Weitzer also said that most salaries are set to the industry standard.

Vice President for Information Systems James Estrada, the fifth-highest paid employee, agreed.

"There are these built-in market discrepancies that indicates where people fall," Estrada said.

He added that while his peers at larger schools make more than he does, he recognizes that those at smaller schools also make less.

Some student though are upset with the high salaries.

"I think Fairfield is like many other private universities and colleges with that one track money machine mindset," Nye said. "Every college is a business and businesses need to see profits in order to maintain a certain standard of excellence," she said.

An excellence that make some question if Men's Basketball Head Coach Ed Cooley should really be earning the $224,695 in salary compensation that he does, particularly when other teams and programs are not so fortunate.

"We made a decision at this school to have Division I sports, that there is value to that — not just for the student athletes themselves but for the institution as a whole and if your going to be apart of that structure your going to have a basketball coach that makes that kind of money," said Weitzer.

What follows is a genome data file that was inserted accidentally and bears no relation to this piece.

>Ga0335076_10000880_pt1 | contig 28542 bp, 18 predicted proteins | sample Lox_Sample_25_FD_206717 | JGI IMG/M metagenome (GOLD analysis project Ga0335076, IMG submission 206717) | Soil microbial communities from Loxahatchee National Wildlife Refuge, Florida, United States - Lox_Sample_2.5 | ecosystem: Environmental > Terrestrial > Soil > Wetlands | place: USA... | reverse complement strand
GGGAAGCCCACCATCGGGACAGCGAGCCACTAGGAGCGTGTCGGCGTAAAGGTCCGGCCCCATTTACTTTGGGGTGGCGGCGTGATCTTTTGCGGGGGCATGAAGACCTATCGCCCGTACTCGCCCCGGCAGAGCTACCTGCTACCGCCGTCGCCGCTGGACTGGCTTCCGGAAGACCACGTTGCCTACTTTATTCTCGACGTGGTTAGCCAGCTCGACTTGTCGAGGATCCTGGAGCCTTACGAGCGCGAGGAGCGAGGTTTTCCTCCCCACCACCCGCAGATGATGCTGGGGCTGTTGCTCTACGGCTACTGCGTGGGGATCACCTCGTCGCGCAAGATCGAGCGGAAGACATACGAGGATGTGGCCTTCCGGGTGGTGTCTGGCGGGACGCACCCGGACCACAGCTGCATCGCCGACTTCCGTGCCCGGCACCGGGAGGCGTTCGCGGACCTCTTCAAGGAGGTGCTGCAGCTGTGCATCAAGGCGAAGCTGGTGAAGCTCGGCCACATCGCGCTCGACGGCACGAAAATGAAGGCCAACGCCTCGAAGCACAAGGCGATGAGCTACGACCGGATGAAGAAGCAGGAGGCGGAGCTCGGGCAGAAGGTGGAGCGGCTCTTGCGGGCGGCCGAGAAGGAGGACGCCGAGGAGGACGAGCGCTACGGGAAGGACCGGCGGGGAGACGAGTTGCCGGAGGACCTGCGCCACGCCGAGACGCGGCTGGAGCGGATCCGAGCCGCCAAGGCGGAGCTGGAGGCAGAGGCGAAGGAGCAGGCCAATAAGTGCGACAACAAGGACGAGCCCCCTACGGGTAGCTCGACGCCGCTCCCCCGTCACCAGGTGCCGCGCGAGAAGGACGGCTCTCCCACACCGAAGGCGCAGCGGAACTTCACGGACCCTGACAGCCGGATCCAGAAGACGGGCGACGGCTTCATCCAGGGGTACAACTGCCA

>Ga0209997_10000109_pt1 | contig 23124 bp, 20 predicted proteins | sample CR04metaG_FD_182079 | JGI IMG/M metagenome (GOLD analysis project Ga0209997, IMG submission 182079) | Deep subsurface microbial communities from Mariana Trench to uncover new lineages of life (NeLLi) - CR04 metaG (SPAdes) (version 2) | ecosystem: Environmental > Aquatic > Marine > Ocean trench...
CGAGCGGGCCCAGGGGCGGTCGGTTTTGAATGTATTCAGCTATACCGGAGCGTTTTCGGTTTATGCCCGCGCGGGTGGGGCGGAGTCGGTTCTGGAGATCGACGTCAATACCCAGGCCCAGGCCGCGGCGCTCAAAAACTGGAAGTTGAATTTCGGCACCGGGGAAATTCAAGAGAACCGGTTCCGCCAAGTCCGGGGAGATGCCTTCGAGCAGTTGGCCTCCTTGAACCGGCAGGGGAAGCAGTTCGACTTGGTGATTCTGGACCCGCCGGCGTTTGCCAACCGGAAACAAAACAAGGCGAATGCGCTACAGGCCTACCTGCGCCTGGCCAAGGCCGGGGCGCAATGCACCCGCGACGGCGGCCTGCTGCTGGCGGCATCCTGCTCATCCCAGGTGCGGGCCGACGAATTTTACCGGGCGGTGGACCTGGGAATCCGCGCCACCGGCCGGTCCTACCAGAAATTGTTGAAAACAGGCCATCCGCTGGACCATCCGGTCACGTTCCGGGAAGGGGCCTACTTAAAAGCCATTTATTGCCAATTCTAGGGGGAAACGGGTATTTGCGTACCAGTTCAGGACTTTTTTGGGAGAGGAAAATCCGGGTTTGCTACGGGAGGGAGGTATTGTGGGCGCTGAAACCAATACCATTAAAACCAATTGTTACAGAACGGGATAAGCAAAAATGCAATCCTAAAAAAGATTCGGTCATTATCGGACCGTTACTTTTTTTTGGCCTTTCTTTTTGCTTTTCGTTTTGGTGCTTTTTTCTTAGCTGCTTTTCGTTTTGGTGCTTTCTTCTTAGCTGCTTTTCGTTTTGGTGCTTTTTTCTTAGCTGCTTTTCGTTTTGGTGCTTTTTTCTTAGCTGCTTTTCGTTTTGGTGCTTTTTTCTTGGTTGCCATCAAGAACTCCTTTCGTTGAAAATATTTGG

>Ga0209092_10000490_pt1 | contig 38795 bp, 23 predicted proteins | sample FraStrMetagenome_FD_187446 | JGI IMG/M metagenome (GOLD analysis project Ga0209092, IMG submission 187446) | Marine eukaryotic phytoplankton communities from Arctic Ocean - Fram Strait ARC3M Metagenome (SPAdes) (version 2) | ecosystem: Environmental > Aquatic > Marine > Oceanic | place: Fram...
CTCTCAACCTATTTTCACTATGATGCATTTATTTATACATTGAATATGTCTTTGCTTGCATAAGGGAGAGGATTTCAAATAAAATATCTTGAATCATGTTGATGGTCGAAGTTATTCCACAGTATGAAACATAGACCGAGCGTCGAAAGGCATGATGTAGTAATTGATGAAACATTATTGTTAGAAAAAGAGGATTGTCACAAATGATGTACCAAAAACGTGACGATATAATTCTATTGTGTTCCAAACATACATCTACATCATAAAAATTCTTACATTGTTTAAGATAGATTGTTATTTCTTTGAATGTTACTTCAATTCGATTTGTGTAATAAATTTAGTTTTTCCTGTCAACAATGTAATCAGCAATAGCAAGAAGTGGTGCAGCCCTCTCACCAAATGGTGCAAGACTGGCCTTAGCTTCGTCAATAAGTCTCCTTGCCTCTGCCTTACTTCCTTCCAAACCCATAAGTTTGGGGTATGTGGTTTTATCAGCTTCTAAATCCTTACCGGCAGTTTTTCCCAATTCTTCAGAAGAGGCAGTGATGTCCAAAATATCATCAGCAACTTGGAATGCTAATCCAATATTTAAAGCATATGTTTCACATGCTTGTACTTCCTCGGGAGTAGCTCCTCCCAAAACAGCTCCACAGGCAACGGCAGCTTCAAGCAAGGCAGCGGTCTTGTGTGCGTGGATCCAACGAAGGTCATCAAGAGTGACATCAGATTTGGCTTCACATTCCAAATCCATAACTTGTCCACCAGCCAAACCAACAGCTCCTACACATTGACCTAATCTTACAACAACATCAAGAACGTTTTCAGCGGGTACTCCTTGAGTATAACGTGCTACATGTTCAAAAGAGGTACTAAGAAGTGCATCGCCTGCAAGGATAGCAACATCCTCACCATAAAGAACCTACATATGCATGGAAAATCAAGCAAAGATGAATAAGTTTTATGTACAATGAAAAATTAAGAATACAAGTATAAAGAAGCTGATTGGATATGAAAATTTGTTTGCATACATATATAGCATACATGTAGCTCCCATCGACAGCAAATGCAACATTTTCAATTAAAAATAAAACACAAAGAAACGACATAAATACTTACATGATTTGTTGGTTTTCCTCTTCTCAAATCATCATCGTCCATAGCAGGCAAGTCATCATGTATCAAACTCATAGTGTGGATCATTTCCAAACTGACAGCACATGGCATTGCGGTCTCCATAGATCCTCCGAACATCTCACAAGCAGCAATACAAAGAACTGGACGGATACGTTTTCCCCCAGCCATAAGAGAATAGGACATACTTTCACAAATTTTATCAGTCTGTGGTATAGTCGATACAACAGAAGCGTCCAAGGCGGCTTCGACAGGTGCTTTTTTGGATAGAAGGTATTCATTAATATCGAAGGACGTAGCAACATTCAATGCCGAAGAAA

Seiser agreed, noting that he thinks "in order to compete in NCAA Division I basketball it requires a university to pay a high salary to attract a head coach. As long as Fairfield continues to strive to excel in Division I basketball it needs to offer high salaries to the head coach."

MAAC rival Loyola paid head men's basketball coach Jimmy Patsos $228,667 in 2007 while a dean at the school was the only other employee making over $200,000.

Altogether, Fairfield's "top-five" in 2007 were paid a combined $968,803 while Loyola's "top-five" totaled $972,696, proof to the market-driven formula Fairfield employs.

As far as the struggling economy and next year's tuition increase, Weitzer says officials have done all they can.

"It's a balancing act," he said. "I think it would have been irresponsible for us if we raised tuition at the levels that we have raised it in the past, but I also don't think it would have been responsible of us to not raise tuition and to have to cut essential services that make Fairfield the place that it is."

Grossman says the interesting position Fairfield finds itself in is the push-pull effect between current students' concern over tuition and prospective students' concern over amenities.

"There's a general pressure to try to keep tuition as low as possible, naturally, but there's a more specific pressure to have a lot of enhancements that people will come and say ' do you have this, do you have this?,'" Grossman said.

Weitzer said that the administrators care about cost of Fairfield and they are trying to keep the costs reasonable.

"It's not matter of controversy — the cost of education, we all care about it," Weitzer said. "Part of my job is to keep that cost fair and reasonable. Obviously, you know, my salary and everybody's salary here goes up against that but I don't think it's controversial. We're not here saying 'how much money can we squeeze out of those students.' We really do care about the costs."